We first investigated the dynamics of caveolae under mechanical stress by TIRF microscopy. In agreement with the disassembly of caveolae induced by higher membrane tension, we observed a rapid and significant decrease of Cav1 spots at the cell surface of Hs578T cells after exposure to a hypo-osmotic shock (Fig. 4 B). In contrast, the number of Cav1 spots remained identical in MDA-MB-436 cells (Fig. 4 C). However, when EHD2 was expressed in MDA-MB-436 cells, a strong decrease in cell surface Cav1 spot numbers was observed again under hypo-osmotic shock (Fig. 4 D).
We next addressed whether this defect in caveolae mechanosensing was also associated with defects in gene transcription regulation. MDA-MB-436 cells did not show any variation in the level of caveolae component transcription under mechanical stress, whereas the reexpression of EHD2, but not Cav1, restored this control (Fig. 4 E). Importantly, the restoration of this control required caveolae, as it was no longer observed when EHD2-transfected MDA-MB-436 cells were depleted of Cav1 (Fig. 4 E). Whereas cyclic stretch led to a decrease of caveolae component transcripts in Hs578T cells, EHD2 depletion suppressed this control (Fig. 4 F). Similar results were observed in cells depleted of Cav1. Altogether, these data confirm that functional caveolae are required for the mechanical control of gene transcription by EHD2.
To better understand how EHD2 controls the caveolae reservoir in breast cancer cells, we analyzed the ultrastructure of caveolae on unroofed cells using metal replica EM. Consistent with high Cav1 and EHD2 expression, Hs578T cells displayed numerous budded caveolae (Fig. 5, A–C). In contrast, MDA-MB-436 cells, which lack EHD2, presented very few caveolae, if any, and most membrane invaginations were clathrin-coated pits (Fig. 5, D–F). Cav1 immunogold labeling on standard transmission electron micrographs confirmed the absence of caveolar invaginations in MDA-MB-436 cells but revealed a significant amount of Cav1 proteins present at the plasma membrane (Fig. 5 J). In contrast, Cav1 proteins were always associated with bona fide caveolar invaginations in Hs578T cells. These results most likely explain the lack of caveolae disassembly observed in MDA-MB-436 cells (Fig. 4 C), because the Cav1 signal does not correspond to caveolar invaginations but to Cav1 clusters that are unlikely to flatten out under mechanical stress. Expressing EHD2 in MDA-MB-436 cells was sufficient to reconstitute the reservoir of caveolae at the plasma membrane (Fig. 5, G, H and I). EHD2 has not been involved in caveolae assembly (Morén et al., 2012; Stoeber et al., 2012; Hoernke et al., 2017); therefore, it was unexpected that MDA-MB-436 breast cancer cells do not have caveolae, because their level of Cav1 and cavin1 expression is similar to that of Hs578T cells (Fig. 4 A). Our data strongly suggest that the absence of caveolae in breast cancer cells lacking EHD2 may represent a long-term consequence of the inability to stabilize the reservoir of caveolae under the changing mechanical environment experienced by cancer cells in the tumor mass. In this context, it is interesting that a recent study showed that EHD proteins (1, 2, and 4) are functionally redundant and that only the absence of all three EHDs results in loss of caveolae under mechanical stress (Yeow et al., 2017).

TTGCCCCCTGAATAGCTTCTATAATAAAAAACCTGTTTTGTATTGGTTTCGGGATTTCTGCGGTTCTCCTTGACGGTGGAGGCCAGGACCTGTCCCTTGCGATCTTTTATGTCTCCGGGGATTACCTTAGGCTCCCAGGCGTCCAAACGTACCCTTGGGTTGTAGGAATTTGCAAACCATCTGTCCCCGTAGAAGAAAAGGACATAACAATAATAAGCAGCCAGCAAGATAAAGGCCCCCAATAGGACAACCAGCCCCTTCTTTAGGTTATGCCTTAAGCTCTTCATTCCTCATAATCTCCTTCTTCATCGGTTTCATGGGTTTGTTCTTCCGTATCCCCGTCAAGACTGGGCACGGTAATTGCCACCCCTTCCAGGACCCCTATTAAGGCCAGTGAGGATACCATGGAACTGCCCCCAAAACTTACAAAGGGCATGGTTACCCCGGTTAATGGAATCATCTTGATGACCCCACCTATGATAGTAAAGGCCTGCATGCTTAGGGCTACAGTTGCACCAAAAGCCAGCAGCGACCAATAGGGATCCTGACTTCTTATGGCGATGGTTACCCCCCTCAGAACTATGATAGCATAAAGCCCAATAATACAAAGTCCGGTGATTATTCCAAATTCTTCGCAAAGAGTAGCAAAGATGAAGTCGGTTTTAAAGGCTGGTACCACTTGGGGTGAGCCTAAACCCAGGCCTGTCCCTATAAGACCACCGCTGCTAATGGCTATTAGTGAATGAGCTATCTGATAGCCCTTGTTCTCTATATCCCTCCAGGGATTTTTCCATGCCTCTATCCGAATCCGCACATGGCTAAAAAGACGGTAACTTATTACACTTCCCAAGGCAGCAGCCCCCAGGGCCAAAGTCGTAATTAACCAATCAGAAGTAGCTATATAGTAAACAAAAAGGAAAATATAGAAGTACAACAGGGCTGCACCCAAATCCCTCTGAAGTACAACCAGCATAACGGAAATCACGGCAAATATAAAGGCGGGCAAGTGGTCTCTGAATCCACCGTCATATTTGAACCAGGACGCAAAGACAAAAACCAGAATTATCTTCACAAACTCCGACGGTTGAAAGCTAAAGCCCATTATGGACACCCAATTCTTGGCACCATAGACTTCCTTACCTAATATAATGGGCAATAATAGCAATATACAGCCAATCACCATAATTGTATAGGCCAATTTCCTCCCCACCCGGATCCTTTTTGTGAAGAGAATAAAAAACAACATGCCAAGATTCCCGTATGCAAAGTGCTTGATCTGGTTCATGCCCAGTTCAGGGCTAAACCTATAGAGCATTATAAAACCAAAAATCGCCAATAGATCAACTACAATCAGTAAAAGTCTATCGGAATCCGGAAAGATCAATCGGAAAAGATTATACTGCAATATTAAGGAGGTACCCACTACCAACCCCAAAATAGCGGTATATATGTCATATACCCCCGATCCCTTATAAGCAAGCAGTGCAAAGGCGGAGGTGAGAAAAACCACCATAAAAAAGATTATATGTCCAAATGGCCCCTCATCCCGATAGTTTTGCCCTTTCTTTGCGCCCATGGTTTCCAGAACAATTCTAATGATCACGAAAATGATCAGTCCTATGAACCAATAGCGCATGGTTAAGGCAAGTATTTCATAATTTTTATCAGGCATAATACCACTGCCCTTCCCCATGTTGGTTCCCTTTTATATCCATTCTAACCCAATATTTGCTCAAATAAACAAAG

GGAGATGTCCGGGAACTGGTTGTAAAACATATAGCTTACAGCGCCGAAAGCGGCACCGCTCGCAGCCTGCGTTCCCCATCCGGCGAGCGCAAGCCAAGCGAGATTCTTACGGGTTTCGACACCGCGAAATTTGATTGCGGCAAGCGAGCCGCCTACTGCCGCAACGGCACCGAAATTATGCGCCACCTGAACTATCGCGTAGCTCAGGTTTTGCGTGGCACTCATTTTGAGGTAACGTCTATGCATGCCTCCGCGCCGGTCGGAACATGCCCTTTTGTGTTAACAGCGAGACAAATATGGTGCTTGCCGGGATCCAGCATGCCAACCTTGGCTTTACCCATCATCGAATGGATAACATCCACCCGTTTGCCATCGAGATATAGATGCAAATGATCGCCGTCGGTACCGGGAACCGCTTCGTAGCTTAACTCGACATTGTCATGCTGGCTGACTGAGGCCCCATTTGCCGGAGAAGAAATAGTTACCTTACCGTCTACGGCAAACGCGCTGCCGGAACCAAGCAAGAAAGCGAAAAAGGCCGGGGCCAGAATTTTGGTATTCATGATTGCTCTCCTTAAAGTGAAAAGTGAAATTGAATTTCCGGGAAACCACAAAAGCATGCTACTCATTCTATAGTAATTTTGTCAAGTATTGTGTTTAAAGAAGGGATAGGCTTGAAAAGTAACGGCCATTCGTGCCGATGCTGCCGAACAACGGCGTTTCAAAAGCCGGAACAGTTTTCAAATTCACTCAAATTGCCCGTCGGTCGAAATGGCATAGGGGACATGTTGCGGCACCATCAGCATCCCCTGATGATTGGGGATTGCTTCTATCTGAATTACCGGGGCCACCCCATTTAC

We and others have established caveolae as key mechanosensors (Gervásio et al., 2011; Sinha et al., 2011; Ariotti et al., 2014; Cheng et al., 2015; Lo et al., 2015). We reveal here that caveolae are also mechanotransducers, and that EHD2 is central to this new function. On the one hand, we show that ATP binding to EHD2 is required for assembling and stabilizing the reservoir of caveolae at the cell surface against the variations of membrane tension induced by mechanical stress. ATP binding allows EHD2 insertion into the plasma membrane, whereas ATP hydrolysis, possibly regulated by membrane curvature, is involved in EHD2 release (Hoernke et al., 2017). It is tempting to propose that caveolae flattening could trigger ATP hydrolysis by EHD2 and thereby its release from the plasma membrane. On the other hand, we show that the release of EHD2 from mechanically disassembled caveolae is rapidly followed by EHD2 nuclear translocation, where it regulates gene transcription. EHD2 SUMOylation, which is induced by mechanical stress, is a major regulator of EHD2 nucleocytoplasmic shuttling. Force-induced phosphorylation of Cav1 has been reported to regulate gene transcription of caveolae constituent biogenesis (Joshi et al., 2012). Our new results on EHD2 SUMOylation further illustrate the key role of posttranslational modifications in the caveolae response to mechanical stress. EHD2, which combines both mechanosensing and mechanotransducing activities, plays a central role in the mechanical cell response (Fig. 5 K).
Recent evidence shows that mechanical forces from both the tumor mass and its microenvironment can control cancer cells activity in vivo (DuFort et al., 2011; Fernández-Sánchez et al., 2015). Our study is the first report of a defect in caveolae mechanosensing and mechanotransduction in cancer cells and emphasizes the importance of revisiting the classic cellular functions of caveolae and their constituents through their new role in cell mechanics.
Materials and methods
Antibodies and reagents